Saying Gov. Matt Mead “won” an attempt to censure him by members of his own party is like saying a boxer who earned a split decision victory has a lot to celebrate after being beaten bloody and sent to the hospital.
Yes, it goes in the record books as a “W,” but all things considered, a close vote that ultimately didn’t censure him shows that Mead’s standing in today’s Republican Party is weaker now than it’s ever been since he narrowly won a crowded GOP primary in 2010 to go on to a landslide victory.
It’s been a downhill slide within the Wyoming Republican Party for Mead ever since. The question that lingers after a 145-132 vote not to censure him at the state convention in Evanston on Saturday is how far the governor’s popularity might slide before August’s GOP primary.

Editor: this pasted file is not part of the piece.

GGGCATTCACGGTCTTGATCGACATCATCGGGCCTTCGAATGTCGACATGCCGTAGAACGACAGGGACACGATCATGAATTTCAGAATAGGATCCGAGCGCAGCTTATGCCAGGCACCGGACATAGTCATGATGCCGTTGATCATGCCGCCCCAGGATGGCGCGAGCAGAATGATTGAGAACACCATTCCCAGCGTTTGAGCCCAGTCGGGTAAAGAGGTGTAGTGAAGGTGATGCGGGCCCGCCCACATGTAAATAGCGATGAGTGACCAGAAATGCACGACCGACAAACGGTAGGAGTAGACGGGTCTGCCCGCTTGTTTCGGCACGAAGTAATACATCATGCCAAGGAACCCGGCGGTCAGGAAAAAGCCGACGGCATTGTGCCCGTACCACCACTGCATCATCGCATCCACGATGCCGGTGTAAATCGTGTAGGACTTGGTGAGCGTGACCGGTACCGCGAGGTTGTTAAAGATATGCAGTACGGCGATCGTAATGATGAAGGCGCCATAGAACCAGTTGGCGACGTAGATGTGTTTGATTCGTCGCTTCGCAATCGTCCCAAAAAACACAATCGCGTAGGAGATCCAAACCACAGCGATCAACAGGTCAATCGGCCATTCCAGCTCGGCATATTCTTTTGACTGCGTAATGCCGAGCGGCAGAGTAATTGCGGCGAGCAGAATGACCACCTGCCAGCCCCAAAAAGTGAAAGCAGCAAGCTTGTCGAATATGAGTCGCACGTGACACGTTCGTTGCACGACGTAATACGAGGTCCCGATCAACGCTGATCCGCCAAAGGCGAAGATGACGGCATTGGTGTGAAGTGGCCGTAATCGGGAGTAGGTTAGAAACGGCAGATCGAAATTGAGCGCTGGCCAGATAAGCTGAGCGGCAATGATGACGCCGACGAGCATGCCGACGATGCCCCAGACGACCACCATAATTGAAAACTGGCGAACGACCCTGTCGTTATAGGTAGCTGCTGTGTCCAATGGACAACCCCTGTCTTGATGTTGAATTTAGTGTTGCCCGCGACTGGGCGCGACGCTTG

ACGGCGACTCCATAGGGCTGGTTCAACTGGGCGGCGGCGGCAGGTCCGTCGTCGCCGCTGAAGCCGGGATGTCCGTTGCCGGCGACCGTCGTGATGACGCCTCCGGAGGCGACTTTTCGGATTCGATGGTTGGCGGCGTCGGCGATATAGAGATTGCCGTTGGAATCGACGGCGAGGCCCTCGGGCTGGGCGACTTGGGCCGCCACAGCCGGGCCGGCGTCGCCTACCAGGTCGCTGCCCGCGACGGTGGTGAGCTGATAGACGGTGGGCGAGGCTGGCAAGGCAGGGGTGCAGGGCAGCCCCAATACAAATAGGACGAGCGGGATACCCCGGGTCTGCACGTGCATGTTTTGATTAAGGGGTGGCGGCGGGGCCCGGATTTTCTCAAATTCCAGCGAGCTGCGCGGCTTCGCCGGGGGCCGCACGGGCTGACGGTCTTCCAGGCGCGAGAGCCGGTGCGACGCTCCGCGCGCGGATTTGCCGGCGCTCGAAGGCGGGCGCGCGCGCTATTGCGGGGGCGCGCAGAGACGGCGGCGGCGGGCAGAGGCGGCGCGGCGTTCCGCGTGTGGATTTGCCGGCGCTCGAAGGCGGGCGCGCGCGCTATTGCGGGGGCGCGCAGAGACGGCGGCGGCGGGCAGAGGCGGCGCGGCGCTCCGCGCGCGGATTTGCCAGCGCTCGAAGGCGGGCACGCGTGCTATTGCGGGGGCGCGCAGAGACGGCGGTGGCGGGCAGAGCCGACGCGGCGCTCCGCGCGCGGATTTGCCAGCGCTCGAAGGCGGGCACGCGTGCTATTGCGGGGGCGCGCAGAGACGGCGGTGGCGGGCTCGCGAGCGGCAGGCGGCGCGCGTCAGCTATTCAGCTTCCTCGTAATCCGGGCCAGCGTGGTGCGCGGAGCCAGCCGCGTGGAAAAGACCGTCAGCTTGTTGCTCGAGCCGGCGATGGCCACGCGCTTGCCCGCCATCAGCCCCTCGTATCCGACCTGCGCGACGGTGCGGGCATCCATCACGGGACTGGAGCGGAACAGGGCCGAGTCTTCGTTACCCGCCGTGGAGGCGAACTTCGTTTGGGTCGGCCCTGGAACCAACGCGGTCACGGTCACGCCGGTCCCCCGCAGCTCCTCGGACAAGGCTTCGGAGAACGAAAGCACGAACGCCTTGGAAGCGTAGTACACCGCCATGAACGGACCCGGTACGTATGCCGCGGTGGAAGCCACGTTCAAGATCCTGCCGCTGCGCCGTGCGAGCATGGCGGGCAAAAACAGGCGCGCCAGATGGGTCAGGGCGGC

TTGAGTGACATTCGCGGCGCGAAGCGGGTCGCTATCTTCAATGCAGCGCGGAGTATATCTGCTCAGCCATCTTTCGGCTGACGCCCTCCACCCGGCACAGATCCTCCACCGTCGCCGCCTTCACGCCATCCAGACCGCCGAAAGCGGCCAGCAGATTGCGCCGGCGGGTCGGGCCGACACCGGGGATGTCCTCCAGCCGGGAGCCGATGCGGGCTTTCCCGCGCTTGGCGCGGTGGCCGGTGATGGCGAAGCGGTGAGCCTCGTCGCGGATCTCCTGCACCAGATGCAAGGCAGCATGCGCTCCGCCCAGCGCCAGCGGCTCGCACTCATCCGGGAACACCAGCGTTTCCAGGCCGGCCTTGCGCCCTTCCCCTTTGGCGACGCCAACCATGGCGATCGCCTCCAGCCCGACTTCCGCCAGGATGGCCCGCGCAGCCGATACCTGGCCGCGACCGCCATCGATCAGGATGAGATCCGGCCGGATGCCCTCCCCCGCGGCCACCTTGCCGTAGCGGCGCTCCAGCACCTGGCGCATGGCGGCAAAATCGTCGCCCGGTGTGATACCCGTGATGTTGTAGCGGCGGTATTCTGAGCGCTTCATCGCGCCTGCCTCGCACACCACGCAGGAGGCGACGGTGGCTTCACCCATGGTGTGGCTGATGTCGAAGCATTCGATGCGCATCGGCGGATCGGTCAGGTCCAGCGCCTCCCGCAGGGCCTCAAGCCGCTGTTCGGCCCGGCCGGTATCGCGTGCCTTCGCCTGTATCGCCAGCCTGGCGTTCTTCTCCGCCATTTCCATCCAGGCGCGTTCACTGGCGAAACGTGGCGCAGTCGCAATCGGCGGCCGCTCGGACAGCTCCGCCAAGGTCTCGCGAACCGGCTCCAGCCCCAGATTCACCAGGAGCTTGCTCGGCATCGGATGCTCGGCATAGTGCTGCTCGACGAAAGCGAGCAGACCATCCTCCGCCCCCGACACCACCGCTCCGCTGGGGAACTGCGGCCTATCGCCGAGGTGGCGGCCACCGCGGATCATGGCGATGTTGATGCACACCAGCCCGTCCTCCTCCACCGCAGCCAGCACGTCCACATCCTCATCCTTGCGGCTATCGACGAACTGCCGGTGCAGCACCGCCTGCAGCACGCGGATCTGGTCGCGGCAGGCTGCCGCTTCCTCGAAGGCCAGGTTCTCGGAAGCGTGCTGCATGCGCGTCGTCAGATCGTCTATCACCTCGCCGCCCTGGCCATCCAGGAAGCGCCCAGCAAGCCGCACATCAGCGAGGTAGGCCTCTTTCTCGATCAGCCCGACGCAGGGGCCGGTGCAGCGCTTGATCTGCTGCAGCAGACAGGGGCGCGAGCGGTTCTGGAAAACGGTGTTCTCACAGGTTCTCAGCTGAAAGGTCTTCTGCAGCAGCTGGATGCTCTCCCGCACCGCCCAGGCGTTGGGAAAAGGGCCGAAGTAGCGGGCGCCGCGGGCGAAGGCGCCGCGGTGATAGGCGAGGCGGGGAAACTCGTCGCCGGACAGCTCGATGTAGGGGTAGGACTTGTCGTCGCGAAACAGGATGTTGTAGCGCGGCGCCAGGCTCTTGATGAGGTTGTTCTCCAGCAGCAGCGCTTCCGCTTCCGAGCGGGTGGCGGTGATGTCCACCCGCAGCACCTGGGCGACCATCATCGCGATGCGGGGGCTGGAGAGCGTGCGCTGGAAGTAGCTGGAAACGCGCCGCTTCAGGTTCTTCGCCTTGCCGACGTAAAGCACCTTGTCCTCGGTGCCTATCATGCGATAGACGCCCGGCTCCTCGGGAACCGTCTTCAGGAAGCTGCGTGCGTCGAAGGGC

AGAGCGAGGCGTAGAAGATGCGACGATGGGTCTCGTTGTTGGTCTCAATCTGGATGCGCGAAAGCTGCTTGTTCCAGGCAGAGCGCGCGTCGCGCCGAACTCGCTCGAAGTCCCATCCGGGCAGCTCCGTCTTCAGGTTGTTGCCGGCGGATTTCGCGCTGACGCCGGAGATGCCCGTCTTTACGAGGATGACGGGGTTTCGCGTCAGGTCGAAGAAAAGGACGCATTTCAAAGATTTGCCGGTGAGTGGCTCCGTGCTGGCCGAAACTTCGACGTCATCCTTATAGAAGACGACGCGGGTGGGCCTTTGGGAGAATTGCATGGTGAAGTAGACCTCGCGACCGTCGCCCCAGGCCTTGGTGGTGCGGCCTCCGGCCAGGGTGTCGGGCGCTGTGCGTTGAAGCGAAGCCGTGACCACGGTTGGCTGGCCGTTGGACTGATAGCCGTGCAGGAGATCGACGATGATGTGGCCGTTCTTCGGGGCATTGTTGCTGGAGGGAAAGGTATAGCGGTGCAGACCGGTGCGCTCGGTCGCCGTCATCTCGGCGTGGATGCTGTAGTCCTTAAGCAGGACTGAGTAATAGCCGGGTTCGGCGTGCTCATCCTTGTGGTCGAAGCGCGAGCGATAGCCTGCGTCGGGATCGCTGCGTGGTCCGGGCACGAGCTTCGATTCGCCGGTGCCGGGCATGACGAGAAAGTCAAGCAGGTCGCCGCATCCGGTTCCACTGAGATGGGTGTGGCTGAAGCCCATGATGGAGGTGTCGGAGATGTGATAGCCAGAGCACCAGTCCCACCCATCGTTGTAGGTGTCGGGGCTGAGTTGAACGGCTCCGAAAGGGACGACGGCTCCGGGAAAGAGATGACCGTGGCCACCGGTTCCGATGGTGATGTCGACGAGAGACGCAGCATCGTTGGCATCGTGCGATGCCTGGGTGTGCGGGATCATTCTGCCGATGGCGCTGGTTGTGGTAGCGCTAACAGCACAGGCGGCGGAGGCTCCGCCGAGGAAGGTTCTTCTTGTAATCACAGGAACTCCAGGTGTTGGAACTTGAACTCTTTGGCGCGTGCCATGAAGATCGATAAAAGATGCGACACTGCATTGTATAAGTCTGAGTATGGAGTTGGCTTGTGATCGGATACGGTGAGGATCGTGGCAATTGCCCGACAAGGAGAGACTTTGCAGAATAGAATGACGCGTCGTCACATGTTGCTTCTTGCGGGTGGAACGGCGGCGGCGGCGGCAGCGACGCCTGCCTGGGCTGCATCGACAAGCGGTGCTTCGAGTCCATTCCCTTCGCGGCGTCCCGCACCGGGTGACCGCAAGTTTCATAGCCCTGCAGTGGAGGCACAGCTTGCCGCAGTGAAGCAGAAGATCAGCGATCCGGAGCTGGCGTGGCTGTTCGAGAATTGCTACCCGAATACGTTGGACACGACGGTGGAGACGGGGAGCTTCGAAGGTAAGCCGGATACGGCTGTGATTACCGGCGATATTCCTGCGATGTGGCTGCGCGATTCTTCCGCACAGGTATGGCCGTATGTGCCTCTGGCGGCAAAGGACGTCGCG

Mead backers portrayed the ultra-conservative, Tea Party Republicans who led the censure effort as a small band of rogues who don’t really represent the views of the vast majority of state Republicans.
With such a close vote, that argument doesn’t hold much water, and all it’s going to do is completely tick off the people who voted against him. Tea Partiers or not, the fact remains these conservatives managed to get elected as delegates to the party’s state convention, and they came within a seven-vote swing of censuring a sitting governor who is the party’s standard-bearer. Even if it turns out there aren’t a lot of them statewide, they are having a big impact on Wyoming’s politics. These are the folks who definitely vote and get their neighbors and relatives to the polls, too.